By Mark Walsh
I had the best intentions for this issue. I said I’d be a good little social diarist, and that I’d go to loads of things. The problem with going to things is that most things are shit. So I chose the one that seemed the easiest and required the least effort: I went to a DU Food and Drink Society sushi-making night. I’ve been watching that Karl Pilkington show, “An Idiot Abroad”, where they send him to places he desperately doesn’t want to be. It’s really good. So I chose a sushi event because I had never eaten sushi before, and I thought it’d be better if I attend things that I’m not entirely comfortable with.
I wasn’t quite sure what sushi actually was. I’d heard it was raw fish, which obviously made me uneasy. I also did not know how to use chopsticks.
Everyone was due to meet in Regent House at 7:00 pm. There was a surprising number of people there. A lot of them seemed to be Erasmus students. I assumed that perhaps they attend a lot of events as a way to meet people. But maybe it’s just that sushi is more popular in other countries. Who knows?
I was waiting to talk to the girl organising the thing, so she could tick my name on the list. I ended up standing uncomfortably close to a girl I didn’t know during this waiting period. I decided to be a nice guy and start a conversation with her – without any sort of sexual motivation. She was a German girl on Erasmus, studying business and something else. I got excited because I do business, so we were probably in some of the same classes. Surely we were. Nope! There are six business options. The three I do were the three she didn’t do. So then my friend arrived, and German girl’s friends arrived, and we never spoke again, and we never will. It’s for the best anyway. I’d only have accidentally done some sort of Basil-Fawlty-style “war” joke and there’d be a huge fight and some form of violence. I know enough people anyway; I’ve too many birthdays to attend as it is.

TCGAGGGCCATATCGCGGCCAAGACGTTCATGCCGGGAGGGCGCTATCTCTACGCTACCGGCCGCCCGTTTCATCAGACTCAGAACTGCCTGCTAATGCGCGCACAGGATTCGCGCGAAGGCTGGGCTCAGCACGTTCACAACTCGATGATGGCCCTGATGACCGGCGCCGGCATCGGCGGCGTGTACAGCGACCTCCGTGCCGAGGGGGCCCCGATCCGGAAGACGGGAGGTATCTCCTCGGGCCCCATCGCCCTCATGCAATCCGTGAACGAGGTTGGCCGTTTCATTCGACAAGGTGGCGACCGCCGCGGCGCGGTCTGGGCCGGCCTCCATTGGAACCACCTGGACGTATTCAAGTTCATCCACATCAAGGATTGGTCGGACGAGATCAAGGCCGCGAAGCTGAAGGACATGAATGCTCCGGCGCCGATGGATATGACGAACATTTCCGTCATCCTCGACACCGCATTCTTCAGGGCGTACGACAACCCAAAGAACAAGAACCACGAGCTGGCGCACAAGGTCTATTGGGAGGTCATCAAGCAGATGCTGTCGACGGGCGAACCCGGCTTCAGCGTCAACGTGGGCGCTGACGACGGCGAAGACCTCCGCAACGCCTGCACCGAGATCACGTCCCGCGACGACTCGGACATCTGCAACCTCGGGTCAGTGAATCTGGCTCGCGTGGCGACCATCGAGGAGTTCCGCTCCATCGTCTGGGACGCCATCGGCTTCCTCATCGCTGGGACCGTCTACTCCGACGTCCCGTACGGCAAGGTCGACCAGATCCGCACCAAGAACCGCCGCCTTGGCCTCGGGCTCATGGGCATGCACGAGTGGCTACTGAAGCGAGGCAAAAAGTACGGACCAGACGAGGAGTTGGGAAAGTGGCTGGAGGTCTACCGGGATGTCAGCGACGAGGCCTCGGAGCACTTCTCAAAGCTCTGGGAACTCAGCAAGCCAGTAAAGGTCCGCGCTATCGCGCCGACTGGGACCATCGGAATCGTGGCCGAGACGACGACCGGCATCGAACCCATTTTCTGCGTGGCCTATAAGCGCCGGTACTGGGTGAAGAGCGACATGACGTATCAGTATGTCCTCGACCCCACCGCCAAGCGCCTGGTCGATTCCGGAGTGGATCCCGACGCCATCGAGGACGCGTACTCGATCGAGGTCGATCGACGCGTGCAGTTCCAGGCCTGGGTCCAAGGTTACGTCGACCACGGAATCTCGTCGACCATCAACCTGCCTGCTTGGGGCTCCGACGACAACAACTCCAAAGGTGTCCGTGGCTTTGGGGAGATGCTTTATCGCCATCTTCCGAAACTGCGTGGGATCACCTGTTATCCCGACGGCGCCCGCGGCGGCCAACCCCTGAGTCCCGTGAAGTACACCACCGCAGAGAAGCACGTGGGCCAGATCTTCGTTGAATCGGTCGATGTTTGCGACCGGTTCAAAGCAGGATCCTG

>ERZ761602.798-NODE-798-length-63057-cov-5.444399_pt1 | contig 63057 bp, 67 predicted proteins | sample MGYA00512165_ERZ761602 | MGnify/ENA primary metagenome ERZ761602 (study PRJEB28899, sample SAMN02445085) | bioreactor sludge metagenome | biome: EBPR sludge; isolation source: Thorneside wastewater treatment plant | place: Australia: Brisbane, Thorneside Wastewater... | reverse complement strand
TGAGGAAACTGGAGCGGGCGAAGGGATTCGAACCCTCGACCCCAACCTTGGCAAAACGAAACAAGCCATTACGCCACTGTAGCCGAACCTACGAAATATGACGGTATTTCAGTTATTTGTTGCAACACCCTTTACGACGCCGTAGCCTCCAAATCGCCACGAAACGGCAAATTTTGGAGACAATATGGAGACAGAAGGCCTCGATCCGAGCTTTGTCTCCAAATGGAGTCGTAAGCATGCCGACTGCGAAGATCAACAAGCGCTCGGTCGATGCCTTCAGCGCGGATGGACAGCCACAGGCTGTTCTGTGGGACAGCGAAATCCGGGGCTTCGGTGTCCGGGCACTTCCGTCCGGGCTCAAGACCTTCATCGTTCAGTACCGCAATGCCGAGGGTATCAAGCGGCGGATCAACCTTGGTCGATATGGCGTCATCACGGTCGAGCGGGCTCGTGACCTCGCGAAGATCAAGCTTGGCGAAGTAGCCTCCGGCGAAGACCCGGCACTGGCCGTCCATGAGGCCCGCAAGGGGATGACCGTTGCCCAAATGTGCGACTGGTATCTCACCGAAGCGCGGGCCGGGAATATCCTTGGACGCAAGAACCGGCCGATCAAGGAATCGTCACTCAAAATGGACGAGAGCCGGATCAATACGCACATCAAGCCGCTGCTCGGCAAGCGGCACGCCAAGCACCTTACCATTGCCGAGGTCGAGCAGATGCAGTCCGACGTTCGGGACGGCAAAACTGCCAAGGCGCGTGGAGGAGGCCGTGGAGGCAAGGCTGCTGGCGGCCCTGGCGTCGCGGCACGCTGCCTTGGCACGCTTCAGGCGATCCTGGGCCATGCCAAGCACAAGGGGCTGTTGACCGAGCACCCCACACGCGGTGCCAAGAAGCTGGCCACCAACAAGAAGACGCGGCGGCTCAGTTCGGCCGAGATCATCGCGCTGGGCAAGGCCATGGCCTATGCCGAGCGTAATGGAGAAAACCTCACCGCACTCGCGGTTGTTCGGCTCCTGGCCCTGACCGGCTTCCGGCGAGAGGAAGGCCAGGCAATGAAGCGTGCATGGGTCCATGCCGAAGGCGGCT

The sushi night cost five euros. There was fancy soup aplenty: two choices, salty and spicy. Naturally I chose salty, because I really love salt. There was also tofu in it. I was excited at this because I’ve always wanted to try tofu ever since I was a child and watched the cartoon “Doug”, in which there was a song called “Killer Tofu”, sung by “The Beets”.
We were then ushered around a guy who told us all about sushi and how it’s made. It was actually quite interesting. As interesting as a relatively boring subject can be made, anyway.
A few things were passed around for us to examine: a roll of sushi, and a big bowl of wasabi sauce. When the sushi roll made it back to the guy, he remarked how nobody had eaten any of it. Of course we hadn’t eaten any of the thing! It had been passed around and handled by God knows how many people. Did he really expect someone to just bite a chunk out of it before passing it on to the next person? Wasabi sauce is minging. People say it smells awful, but tastes fine when mixed in with the sushi. I’m not sure I buy into that.
After the demonstration, people were asked to go up in groups of four to make their own sushi. There were 60 people there, so it would have taken a long time for everyone to get a go at making their own. Naturally, I left. Going home to watch “The Inbetweeners” is way better than sitting around like a chump in the vain hope of making some of my own sushi.
Overall, it was a nice evening. Probably would have been better if they’d allowed less people, so everyone could have had a turn and it wouldn’t have been so packed. Everyone involved in Food and Drink seems to be really lovely and nice, to the point that it makes me feel guilty about just being a normal amount of nice.
I was also invited to a “Rocky Horror Halloween Party”, by DU Food and Drink and LGBT. I was considering attending, and was reading through the Facebook event page. Then I read the following sentence: “Costume IS compulsory (we will attack you with face paint and worse if you come unadorned in Rocky Horror get-up).” No thanks, mate.
So, instead of dressing up like a bell-end, I stayed at home and wore rubbish old tracksuit bottoms and was really comfortable all night. Living the dream.
See more from Mark at www.walsho.net